how would I do clipping

I am making a game that has a huge game world. first of all I dont want to render the whole world so how should I do that? should I have the world broken off into smaller pieces or something similar? my second question is how can I do clipping, only rendering what the camera sees?

1(simple) You could break down the world into zones, then load everything for that zone when the player gets to the “zone” spot. (Like the FF games)

2(Little harder to code) You could have a LOD system like WOW and GTA that breaks the game down to zones, but with LOD you load things in strips or aka what the user only going to see and unload anything that user not going to see.

All in all your going to need a LOD system with either of em for smaller or more detail objects so not to over load the scene.

As for the camera clipping you can use…


If you mean frustum culling, panda already does that for you.

what do you mean by frustum culling pro-soft?

thank you adr for your post, i was thinking about doing number 2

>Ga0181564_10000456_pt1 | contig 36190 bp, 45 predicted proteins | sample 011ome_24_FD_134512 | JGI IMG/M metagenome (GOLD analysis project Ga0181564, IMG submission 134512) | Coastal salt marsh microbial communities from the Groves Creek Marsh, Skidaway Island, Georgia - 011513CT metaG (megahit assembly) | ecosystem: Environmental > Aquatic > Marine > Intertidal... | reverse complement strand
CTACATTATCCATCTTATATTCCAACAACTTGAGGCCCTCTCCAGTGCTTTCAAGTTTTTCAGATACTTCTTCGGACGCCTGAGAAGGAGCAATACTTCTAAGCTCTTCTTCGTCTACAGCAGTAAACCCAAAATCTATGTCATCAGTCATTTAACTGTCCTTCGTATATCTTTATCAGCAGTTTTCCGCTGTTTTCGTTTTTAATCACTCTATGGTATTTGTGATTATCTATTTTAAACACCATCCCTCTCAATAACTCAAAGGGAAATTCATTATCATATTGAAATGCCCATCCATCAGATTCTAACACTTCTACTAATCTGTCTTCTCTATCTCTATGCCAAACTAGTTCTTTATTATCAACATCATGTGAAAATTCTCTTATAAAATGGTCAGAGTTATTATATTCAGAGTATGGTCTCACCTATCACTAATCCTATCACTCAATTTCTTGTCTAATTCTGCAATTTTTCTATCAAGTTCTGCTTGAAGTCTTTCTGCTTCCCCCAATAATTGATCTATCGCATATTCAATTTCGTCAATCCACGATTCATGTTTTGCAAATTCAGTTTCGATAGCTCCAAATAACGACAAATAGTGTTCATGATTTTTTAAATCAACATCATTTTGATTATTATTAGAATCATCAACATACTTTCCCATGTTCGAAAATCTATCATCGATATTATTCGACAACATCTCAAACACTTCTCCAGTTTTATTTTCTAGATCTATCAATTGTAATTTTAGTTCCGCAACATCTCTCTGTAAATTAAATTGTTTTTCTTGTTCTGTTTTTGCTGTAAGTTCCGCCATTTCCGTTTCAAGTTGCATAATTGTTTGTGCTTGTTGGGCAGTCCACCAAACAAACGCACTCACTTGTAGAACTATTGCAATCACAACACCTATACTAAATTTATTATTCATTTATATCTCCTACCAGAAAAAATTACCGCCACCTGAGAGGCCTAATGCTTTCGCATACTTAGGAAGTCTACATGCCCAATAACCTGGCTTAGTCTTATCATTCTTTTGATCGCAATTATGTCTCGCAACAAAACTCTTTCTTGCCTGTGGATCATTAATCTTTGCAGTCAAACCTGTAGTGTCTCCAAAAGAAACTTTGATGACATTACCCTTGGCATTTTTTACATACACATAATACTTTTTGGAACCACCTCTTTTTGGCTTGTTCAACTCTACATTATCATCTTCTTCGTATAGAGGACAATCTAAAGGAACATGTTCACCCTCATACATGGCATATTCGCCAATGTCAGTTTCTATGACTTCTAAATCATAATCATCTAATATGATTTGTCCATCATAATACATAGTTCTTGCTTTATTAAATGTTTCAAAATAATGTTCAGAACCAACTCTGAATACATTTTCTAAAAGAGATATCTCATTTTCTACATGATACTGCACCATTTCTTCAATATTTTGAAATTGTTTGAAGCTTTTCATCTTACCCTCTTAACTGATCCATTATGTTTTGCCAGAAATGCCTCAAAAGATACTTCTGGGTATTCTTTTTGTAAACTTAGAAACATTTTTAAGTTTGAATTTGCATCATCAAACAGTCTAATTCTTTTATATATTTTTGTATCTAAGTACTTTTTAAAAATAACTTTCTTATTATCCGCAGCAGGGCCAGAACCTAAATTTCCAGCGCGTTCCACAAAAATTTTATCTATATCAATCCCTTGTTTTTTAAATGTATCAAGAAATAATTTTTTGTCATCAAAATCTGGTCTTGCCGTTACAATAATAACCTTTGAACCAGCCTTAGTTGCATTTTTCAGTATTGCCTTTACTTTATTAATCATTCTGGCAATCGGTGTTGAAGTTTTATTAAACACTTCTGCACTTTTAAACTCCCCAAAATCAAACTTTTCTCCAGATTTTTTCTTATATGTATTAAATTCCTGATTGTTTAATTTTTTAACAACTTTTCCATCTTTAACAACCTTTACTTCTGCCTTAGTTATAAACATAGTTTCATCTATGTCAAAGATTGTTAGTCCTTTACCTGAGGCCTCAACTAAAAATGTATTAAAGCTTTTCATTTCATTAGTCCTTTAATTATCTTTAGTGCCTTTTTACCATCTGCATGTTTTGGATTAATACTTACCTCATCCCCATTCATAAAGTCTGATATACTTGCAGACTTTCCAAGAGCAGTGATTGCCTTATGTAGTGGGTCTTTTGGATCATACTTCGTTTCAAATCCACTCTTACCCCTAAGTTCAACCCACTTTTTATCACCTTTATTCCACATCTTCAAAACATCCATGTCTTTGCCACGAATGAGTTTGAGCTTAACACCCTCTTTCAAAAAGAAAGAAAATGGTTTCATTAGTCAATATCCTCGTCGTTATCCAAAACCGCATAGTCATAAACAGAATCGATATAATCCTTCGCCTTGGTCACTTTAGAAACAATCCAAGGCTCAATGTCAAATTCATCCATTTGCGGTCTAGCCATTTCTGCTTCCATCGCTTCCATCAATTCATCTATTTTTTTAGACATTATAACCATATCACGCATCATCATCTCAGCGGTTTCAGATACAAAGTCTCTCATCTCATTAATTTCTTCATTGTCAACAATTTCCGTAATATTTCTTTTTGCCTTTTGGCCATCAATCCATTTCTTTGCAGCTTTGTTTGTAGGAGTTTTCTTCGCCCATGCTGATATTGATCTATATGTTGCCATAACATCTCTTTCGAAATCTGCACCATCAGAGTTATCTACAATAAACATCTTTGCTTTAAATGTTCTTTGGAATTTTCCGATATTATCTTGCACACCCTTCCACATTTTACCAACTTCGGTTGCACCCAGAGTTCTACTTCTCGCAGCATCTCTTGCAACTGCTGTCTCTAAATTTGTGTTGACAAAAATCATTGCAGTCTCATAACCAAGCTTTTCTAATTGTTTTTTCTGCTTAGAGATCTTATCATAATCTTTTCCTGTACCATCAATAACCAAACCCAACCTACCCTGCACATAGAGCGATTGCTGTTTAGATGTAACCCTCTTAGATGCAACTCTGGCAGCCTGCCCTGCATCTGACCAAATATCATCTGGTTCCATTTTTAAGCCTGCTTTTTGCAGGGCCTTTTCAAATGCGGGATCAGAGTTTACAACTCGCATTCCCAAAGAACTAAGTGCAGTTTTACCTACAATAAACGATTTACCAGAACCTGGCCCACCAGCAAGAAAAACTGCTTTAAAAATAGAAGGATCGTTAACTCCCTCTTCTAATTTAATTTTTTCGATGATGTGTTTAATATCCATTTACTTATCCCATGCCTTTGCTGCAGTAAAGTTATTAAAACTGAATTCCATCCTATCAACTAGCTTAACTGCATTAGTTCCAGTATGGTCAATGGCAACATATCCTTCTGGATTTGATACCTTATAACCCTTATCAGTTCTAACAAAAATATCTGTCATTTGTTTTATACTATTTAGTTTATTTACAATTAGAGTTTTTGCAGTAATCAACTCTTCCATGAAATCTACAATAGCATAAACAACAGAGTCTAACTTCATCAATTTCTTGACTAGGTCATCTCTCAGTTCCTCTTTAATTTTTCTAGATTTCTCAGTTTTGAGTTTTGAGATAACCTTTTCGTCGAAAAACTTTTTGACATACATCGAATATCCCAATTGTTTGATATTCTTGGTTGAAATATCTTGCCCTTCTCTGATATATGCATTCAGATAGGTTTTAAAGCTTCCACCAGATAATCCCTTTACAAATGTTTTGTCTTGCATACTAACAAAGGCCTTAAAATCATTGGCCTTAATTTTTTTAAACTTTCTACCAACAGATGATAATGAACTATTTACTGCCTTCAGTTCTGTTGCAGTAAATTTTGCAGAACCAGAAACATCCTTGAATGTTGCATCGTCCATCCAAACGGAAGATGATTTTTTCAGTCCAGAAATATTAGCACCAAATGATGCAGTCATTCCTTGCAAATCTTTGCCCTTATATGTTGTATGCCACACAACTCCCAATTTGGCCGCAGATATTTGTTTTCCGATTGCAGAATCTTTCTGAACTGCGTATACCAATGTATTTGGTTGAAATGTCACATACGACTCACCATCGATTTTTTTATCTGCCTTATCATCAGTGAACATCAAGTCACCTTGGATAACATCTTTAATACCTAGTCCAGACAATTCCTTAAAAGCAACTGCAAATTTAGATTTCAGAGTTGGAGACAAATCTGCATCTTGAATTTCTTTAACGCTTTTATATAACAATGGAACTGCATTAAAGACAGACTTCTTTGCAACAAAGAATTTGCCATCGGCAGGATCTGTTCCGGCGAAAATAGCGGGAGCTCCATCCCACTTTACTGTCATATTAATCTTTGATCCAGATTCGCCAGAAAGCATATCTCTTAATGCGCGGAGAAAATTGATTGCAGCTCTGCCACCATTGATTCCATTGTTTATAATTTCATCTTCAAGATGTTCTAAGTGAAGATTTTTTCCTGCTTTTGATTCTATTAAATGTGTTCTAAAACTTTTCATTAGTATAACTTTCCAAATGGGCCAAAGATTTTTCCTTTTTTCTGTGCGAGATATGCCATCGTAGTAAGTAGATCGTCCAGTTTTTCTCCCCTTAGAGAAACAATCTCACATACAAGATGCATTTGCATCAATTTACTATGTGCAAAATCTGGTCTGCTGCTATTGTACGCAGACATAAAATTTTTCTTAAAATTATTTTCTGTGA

With frustum culling, only objects that are in the camera’s view will be rendered - that’s what Panda does by default.

Panda supports an even smarter form of occlusion culling: portal culling. That’s if you have a window or door, Panda would not render the objects that are behind the wall, only the objects that might be visible through the door or window.
That’s not enabled by default though - look into the PortalNode in the API reference.

Also see: … ermination

wow, i didnt know that panda did that. thank you for help

That said, it is still probably a good idea to break your world down into sections, particularly if you have anything interacting with it on a regular basis. Just because geometry isn’t being drawn in the render pass doesn’t mean it’s not kicking around in memory or reacting to transformations/collisions/etc.

wow, thanks pro soft. is the portal culling doing a hidden surfarce elimination (determination) or the complete object?

Yeah, portal or frustum culling happen on the rendering side, so if the world is large enough, you still have to deal with loading too much into memory at once, having too many agents or physics objects processing at once, etc. I think most big world games load the scene in chunks, only loading, say, the chunk you are on, and all of the chunks surrounding it. For objects in the distance, I think they have a very low resolution model that they use for the entire scene, and show that for distant scenery.